The effects have rippled down to smaller agencies like Vingt Paris, which has a French and foreign clientele. “It’s been beneficial for foreigners,” said Susie Hollands, the agency’s founder and chief executive. “We were having problems finding enough good properties last year. People wouldn’t put them on sale.”
Among her six new listings, she said, “a super one came in this morning. It is an exquisite 150-square-meter home — rare in Paris — on a small, leafy Right Bank street for €3.15 million.”
Sales within the luxury category vary. “There are basically two speeds,” Mr. Kraft said. “The French upper middle class is very hesitant. They are negotiating very hard and taking a lot of time to make a decision. So prices are softening for normal luxury properties, such as a two- or three-bedroom Parisian apartment at just under €1 million to €2.5 million. And they will probably fall by another 10 to 15 percent over the coming months.”
It is a different story, he said, for the rare properties ranging from €3 million to as much as €50 million. “For a unique property defining all the must-haves — it’s renovated, in the right location, with interiors by a well-known designer, perhaps, and with a nice provenance — then, you can still get top dollar,” he said. “And it’s not only in overall prices, but prices per square meter. We’ve done transactions at €25,000 per square meter.”
Who is buying? Agents said that for properties of more than €5 million, the sector is dominated by a rich foreign clientele. “It’s never been more diverse,” Mr. Kraft said. “We’re seeing the return of Americans due to favorable exchange rates, and of South Americans, especially Brazilians, who are investing the gains of their booming economy in France.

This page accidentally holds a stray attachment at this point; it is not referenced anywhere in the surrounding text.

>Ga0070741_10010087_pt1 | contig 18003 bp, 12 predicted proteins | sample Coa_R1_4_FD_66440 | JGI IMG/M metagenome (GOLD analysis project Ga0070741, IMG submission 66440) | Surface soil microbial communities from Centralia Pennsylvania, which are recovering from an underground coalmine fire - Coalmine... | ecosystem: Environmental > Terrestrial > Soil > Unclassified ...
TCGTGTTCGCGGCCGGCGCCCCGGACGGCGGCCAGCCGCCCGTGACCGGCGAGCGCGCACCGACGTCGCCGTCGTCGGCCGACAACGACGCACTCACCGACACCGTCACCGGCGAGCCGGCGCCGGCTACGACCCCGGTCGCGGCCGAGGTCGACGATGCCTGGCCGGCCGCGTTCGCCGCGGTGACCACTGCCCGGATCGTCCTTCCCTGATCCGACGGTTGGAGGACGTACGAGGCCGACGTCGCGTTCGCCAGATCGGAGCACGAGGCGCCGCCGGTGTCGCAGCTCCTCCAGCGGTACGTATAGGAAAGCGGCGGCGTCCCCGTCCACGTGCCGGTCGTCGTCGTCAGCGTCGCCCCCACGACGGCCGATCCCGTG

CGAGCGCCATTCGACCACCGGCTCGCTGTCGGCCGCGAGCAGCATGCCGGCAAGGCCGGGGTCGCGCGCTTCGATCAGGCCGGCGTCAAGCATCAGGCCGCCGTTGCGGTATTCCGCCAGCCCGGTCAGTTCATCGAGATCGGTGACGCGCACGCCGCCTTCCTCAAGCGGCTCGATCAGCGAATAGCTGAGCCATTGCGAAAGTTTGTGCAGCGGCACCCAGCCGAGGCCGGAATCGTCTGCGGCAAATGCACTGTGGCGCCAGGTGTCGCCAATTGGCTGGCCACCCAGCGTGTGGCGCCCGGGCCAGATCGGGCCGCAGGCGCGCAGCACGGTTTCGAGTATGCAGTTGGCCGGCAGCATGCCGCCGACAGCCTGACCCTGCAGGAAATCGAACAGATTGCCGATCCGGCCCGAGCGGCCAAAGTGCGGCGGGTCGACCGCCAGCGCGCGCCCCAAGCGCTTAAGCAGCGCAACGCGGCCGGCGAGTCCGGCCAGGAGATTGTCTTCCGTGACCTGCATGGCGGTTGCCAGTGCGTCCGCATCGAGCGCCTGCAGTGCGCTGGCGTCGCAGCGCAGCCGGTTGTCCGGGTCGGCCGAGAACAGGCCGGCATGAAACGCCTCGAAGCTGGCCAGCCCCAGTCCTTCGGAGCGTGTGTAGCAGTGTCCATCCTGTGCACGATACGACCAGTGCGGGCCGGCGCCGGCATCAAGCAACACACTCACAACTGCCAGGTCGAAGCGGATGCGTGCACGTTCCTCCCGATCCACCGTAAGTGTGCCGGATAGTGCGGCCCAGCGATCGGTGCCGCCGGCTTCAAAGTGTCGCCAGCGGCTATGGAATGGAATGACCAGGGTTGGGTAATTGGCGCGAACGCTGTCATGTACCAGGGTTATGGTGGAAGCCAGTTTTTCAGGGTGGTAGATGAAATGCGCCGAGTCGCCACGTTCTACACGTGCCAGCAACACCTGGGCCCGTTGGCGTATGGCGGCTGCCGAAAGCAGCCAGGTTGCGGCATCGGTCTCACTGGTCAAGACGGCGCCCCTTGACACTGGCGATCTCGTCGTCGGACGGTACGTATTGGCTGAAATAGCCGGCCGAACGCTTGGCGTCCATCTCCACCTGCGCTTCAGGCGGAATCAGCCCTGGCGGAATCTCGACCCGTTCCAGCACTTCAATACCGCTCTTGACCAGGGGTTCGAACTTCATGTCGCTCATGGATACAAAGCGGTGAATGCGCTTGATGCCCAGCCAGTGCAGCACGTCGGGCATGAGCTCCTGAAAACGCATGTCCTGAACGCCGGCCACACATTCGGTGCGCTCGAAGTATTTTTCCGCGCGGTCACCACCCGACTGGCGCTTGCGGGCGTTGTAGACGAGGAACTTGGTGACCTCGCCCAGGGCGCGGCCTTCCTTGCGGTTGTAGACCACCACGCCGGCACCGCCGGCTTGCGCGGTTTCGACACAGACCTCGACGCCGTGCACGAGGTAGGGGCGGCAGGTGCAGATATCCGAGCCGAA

“Swiss, Germans and Scandinavians are buying in the 3, 4, €5 million bracket; Russians have been a major force on the French market for 10 years and remain one of the top buyers on the high end, from 5 to €100 million — the latter in the South of France.
“For 20 to €50 million properties, we’ve been seeing more and more Chinese buyers, the most wealthy appearing two or three years ago. Over the past 12 months, they have been a force. Of all buyers, 9 percent are Chinese.”
Mr. Gottras and Ms. Lundgreen said some prospective buyers were from the oil-rich Gulf states. Mr. Gottras added, “We have some French buyers who do not want to miss the opportunities, and others who are reorienting their portfolios into real estate as a protection against the volatile stock market.”
While most foreign purchasers are looking for a gilded pied-à-terre in one of the world’s most beautiful cities — Paris is Paris, after all — they are also attracted by the stability and competitiveness of a long-term investment in Paris where prices are reasonable in comparison to international capitals like Hong Kong, New York and London, agents said.
A small number of French clients at the real estate agency Menager-Hug has decided to pull in their belts and stay put. “One couple, for example, are downsizing, selling their 600-square-meter apartment and looking for a 300 square meter to buy,” Nicolas Hug said.
Eric Vincent, of Emile Garcin Paris, said: “Many of the people who are suddenly putting these projects into execution are selling them with a heavy heart.”
“It’s not a property meltdown,” he added, “it is a fiscal crisis of confidence.”